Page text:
Bitfinex’s LEO Token Spikes 30% in a Week With OKEx Listing
The asset closes in on the $2 level, as it integrates itself in the crypto ecosystem.
The newly launched LEO token on Bitfinex is trying to make its presence felt, after rising by 30% in the past week. CoinGecko trading data showed the token going as high as $1.96, up from recent lows around $1.54.
LEO is one of the more closely watched tokens, as Bitfinex skeptics see it as a way to collateralize the exchange’s missing assets. Bitfinex reportedly lost access to $850 million of its funds, after Crypto Capital, its banking provider, faced an international investigation for unauthorized banking services.
The most recent price spike followed the announcement that OKEx was listing the token, showing the potential for acceptance.
The amount of LEO issued was just enough to cover the $900 million loan negotiated with Tether, Inc., the issuer of USDT tokens.
Despite the skepticism, the LEO asset goes through a new price appreciation cycle. But the price rises on very slim volumes, below $20 million in 24 hours. The recent rally brought LEO to a record price of $1.99, nearly double from the $1 nominal price during the token sale.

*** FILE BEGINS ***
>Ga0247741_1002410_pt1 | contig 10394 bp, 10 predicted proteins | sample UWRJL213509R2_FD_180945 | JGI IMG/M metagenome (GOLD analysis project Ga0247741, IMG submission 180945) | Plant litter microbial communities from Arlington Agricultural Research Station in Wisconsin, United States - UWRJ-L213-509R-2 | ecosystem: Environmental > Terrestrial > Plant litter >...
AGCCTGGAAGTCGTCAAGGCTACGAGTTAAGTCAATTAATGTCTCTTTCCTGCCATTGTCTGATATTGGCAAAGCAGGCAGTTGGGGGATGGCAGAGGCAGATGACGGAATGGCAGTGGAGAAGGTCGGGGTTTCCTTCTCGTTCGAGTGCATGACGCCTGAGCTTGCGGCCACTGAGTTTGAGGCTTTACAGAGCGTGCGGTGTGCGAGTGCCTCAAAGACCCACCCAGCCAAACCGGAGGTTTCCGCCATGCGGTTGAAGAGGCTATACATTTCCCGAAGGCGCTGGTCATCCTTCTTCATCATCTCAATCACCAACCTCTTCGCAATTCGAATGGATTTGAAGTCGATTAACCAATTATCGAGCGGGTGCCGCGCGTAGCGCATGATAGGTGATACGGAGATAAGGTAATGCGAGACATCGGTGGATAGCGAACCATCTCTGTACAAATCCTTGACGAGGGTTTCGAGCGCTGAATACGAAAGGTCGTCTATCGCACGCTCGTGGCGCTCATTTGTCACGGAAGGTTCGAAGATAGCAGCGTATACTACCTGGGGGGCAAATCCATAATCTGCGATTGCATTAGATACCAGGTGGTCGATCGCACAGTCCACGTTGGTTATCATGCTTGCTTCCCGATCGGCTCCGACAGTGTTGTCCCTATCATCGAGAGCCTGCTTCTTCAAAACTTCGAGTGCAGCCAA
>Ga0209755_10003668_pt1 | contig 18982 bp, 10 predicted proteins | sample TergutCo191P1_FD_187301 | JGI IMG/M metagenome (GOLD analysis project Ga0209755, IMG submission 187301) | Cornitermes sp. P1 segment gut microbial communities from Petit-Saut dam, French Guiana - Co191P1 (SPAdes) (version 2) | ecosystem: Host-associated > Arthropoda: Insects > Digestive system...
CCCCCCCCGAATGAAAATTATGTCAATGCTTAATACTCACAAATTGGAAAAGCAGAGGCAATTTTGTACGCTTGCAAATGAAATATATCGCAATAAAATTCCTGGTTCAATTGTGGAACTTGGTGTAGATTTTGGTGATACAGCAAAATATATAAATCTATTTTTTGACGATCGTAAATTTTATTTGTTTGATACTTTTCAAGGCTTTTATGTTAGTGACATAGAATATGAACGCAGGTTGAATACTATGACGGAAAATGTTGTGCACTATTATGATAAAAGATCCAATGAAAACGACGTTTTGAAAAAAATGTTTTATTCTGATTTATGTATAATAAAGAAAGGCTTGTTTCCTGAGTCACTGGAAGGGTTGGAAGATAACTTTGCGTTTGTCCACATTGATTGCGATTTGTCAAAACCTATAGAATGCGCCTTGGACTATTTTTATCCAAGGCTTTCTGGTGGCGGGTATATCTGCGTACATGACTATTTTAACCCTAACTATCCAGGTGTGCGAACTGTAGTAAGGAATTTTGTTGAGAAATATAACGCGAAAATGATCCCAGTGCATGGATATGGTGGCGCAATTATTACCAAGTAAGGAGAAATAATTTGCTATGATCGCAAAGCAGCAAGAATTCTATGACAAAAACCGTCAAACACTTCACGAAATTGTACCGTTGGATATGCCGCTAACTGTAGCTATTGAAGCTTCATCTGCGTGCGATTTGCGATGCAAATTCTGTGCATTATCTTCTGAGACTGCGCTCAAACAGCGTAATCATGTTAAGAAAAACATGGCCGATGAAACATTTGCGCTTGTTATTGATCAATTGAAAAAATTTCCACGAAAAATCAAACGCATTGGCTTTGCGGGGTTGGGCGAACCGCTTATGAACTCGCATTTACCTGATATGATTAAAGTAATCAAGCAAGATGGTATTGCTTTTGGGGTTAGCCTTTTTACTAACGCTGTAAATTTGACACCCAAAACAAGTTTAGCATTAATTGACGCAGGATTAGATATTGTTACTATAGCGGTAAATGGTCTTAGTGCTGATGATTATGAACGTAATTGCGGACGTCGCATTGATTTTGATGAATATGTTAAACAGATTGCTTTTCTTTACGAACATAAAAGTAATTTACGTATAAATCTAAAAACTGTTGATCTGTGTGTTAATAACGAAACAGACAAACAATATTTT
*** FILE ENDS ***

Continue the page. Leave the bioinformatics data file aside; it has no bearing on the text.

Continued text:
In theory, LEO could fall as low as 1 USDT, behaving as a stablecoin, while having no upside limit, traders comment:
The LEO asset was also distributed in a private placement, so there is no way to tell if there is organic demand, and whether the “whales” that bought the asset intend to hold or sell. LEO offers trading bonuses, as well as withdrawal discounts, to large-scale owners.
The LEO token arrives at a time when most leading exchanges have a native asset used for trading pairs and various preferences. Bitfinex is an older market operator, and with the exception of an ad-hoc token to cover for the 2016 hack, lacks a native token. Like Binance Coin (BNB), LEO will go through regular token burns to distribute earnings and limit supply.
The asset is still in the price discovery stage, and there are expectations for a larger-scale rally. Still, skeptics see the asset as extremely risky.